Tips and Tactics for Webinar Sponsorships

a businessman viewing a webinar on his tablet August 1, 2016 By: Emily Bratcher

Associations are increasingly relying on webinars and virtual events to reach their members with learning opportunities. But some associations seem stumped on how to pay for them or—better yet—how to make money from them. An expert offers some advice on doing just that.

Sometimes something new is easier to imagine when you compare it with something familiar. That goes for nondues revenue, too.

“Magazines have ads, shows have exhibitors—everything is supported,” says Philip Forte, founder and CEO of Blue Sky eLearn. “Why would you think it would be any different with a webinar?”

And yet associations seem to experience some confusion over best practices for selling webinars.

Some of that may stem from the fact that webinars are a relatively new meeting model. Just a few years ago, you might have heard “a barking dog or a heavy breather” in the background of a makeshift webinar, Forte says. But webinars these days are sleek and professional.

“If I’m a longtime member [of an association], and I’m paying a fee or setting aside an hour, I have a certain level of expectation,” Forte says—particularly about the webinar’s content and professionalism. And meeting those expectations can come with a pretty high price tag.

Magazines have ads, shows have exhibitors—everything is supported. Why would you think it would be any different with a webinar?—Philip Forte

Which leads to the age-old questions: “How are we going to pay for it?” and “Can we make money on it?”

The answers are “yes” and “yes,” Forte says. You could charge a registration fee, but “a number of organizations are finding difficulty in charging a fee, so the sponsorship model has been growing,” he notes. Webinar sponsors can be recognized in several different ways:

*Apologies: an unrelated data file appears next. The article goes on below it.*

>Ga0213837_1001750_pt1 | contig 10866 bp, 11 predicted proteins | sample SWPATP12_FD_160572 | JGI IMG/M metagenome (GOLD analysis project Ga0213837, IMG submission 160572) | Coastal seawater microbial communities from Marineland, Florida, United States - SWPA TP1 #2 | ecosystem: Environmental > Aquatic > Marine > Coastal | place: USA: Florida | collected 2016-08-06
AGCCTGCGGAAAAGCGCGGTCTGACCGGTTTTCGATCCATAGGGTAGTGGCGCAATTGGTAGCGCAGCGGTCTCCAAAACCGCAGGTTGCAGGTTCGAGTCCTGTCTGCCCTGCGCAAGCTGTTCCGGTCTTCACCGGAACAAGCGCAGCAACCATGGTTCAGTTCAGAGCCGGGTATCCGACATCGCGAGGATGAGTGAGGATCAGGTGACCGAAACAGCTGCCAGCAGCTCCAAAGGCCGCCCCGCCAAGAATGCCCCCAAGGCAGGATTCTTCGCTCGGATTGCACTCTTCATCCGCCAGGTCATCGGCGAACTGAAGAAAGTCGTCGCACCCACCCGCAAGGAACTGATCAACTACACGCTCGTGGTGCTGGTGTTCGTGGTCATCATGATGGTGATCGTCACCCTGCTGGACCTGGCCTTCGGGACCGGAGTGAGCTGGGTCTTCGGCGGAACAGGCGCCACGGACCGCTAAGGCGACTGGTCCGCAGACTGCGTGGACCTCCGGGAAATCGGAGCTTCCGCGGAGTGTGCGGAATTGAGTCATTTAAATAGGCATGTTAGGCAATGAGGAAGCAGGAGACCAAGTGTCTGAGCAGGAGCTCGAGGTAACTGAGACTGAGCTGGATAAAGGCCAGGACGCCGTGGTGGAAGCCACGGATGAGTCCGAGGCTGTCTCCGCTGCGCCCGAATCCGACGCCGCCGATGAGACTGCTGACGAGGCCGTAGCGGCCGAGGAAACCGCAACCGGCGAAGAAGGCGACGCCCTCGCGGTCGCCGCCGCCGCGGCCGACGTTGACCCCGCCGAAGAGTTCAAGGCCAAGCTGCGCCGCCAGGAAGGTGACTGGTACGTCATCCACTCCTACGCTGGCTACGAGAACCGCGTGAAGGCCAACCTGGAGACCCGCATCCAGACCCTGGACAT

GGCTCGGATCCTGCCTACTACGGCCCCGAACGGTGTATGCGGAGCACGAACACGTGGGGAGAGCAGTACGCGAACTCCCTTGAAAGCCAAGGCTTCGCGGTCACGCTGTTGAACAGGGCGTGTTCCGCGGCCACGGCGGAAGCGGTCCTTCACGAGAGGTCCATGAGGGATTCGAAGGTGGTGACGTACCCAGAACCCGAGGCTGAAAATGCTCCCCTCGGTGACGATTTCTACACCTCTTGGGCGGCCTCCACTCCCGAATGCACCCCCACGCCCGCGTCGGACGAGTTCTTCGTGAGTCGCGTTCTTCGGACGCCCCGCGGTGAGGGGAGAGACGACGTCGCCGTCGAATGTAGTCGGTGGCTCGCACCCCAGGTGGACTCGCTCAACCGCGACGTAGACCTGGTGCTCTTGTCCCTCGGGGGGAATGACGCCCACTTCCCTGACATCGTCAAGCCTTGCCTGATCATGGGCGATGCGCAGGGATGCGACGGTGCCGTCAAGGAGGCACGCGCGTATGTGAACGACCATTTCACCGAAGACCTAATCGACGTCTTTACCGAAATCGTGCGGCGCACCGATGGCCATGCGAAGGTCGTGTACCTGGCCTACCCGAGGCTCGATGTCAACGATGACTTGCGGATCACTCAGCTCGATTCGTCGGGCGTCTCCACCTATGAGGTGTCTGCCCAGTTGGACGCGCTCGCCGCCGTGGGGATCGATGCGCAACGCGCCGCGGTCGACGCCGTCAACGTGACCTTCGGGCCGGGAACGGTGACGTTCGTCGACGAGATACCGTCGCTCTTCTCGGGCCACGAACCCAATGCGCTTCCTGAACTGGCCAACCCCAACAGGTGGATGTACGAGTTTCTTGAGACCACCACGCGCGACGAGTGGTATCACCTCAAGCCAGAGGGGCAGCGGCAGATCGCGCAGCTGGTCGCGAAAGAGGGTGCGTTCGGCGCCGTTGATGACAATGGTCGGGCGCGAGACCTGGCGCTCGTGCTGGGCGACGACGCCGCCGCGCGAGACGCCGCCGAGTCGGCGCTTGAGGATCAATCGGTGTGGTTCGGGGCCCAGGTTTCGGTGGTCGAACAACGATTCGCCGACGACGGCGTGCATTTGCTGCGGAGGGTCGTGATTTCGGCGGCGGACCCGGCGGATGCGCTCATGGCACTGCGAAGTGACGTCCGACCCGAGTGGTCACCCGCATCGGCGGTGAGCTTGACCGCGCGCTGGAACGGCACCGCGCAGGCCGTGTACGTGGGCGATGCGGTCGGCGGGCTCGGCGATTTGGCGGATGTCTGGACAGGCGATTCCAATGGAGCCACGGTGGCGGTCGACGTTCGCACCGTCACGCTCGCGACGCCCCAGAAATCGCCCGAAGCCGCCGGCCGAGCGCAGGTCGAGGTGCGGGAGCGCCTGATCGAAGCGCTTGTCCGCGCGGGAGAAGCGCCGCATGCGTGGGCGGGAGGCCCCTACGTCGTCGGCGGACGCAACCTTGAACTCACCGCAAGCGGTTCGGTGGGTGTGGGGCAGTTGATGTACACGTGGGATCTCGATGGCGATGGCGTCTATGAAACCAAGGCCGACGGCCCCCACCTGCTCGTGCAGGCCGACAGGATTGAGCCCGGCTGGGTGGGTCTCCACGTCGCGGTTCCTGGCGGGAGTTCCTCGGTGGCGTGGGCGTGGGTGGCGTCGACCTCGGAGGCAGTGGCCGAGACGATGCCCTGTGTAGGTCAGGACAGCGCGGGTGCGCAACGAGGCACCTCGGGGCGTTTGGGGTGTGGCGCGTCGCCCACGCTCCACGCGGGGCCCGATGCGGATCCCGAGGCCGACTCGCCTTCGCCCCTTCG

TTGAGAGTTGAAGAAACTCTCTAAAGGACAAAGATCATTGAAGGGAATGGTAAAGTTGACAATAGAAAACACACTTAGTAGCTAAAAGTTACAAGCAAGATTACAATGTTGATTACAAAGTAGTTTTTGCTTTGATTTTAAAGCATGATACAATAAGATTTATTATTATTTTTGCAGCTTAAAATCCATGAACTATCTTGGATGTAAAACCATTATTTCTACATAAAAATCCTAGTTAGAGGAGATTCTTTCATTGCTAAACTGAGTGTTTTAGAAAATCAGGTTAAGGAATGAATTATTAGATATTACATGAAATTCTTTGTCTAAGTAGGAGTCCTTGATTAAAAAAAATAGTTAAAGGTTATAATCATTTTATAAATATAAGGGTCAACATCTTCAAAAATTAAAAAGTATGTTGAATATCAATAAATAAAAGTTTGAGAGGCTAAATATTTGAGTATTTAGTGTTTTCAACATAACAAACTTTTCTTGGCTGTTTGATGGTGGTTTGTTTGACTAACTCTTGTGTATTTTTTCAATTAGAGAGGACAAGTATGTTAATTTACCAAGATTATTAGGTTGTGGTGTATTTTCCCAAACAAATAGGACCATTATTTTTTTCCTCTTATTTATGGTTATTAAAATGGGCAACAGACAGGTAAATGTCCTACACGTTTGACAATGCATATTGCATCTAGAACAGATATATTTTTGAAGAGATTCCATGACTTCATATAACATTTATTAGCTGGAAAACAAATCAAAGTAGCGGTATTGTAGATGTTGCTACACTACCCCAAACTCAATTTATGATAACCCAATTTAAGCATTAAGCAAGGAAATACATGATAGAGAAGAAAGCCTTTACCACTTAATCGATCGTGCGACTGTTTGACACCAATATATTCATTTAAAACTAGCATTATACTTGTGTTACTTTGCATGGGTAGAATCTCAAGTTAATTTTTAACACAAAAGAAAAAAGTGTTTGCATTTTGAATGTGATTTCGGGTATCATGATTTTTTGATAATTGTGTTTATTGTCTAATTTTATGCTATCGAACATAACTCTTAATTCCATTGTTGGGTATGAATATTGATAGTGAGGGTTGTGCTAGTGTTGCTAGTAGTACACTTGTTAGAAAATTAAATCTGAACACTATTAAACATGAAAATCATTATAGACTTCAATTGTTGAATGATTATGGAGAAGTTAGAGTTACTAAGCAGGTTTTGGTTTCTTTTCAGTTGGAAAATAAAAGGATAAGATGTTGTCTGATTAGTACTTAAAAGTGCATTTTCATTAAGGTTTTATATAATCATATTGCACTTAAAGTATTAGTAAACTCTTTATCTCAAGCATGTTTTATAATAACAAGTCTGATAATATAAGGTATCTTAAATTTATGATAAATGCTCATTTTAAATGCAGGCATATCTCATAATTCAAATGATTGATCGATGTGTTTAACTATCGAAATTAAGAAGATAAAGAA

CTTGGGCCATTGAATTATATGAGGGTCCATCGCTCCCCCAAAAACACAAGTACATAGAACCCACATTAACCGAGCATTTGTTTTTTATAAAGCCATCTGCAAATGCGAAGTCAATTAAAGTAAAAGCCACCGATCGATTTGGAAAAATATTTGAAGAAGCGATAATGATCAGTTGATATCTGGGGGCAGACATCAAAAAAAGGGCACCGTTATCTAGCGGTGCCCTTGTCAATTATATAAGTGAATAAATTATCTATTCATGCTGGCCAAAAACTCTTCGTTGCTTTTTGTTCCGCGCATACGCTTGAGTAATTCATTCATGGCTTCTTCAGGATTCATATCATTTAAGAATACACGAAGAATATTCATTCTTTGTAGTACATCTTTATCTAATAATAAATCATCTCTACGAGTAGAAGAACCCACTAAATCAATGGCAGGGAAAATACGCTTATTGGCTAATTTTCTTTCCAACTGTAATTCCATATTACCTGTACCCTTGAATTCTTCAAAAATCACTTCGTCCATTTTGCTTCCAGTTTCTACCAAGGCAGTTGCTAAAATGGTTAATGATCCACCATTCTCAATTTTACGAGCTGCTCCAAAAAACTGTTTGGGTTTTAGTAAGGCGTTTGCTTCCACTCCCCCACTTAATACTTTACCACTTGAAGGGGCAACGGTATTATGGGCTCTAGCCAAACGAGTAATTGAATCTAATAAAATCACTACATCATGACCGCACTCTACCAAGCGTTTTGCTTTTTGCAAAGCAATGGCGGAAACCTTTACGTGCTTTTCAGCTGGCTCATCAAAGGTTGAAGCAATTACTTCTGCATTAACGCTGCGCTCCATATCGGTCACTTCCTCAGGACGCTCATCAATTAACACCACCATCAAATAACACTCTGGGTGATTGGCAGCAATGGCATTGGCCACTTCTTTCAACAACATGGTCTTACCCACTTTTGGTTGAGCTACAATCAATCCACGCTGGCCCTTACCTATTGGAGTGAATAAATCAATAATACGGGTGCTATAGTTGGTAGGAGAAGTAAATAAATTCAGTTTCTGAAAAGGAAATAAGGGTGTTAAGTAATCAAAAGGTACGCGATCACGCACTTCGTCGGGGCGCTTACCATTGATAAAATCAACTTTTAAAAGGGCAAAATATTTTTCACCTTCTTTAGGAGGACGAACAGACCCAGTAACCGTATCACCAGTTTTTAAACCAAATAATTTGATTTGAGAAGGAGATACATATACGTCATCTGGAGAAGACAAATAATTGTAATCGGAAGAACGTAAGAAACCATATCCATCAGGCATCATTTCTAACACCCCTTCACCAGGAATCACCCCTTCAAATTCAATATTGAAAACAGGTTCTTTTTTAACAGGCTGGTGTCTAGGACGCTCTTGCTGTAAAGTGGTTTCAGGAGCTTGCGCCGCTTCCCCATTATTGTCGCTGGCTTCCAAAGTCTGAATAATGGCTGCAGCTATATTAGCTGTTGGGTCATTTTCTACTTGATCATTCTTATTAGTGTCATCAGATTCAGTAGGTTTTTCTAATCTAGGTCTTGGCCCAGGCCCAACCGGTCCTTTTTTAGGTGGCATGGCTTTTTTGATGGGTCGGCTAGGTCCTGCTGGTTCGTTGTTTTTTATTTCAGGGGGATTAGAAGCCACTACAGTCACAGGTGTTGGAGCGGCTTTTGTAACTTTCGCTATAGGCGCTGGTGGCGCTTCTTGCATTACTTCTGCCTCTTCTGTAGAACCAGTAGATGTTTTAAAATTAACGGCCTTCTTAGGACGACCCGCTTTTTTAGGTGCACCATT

• Give the sponsor recognition on the first or last presentation slide, or both.
  • Ask the moderator to give the sponsor verbal recognition by reading an acknowledgement statement at the beginning of the presentation.
  • Allow someone from the sponsoring company to introduce the sponsor with a brief scripted statement.
  • Allow someone from the sponsoring company to participate in the webinar as a panelist.

The promotional material distributed before and after the webinar is also important to potential sponsors because that’s where they’ll get some of the most valuable exposure, Forte notes. Some associations also provide sponsors with email addresses for webinar attendees, stipulating that the sponsor can send one follow-up message.

Forte says you can also tag a survey on to the end of webinar with a sponsor-related question, such as “Is the sponsor of any interest to you?” or “Do you have any interest in having the sponsor contact you?”

Like many other association events, webinars are evolving, Forte says. Some organizations are “blending live meetings with webinars. You can almost see where the industry is going because frankly there is going to be a shakeout. More and more people are getting their knowledge and content through digital means.”

Emily Bratcher

Emily Bratcher is a contributing editor at Associations Now.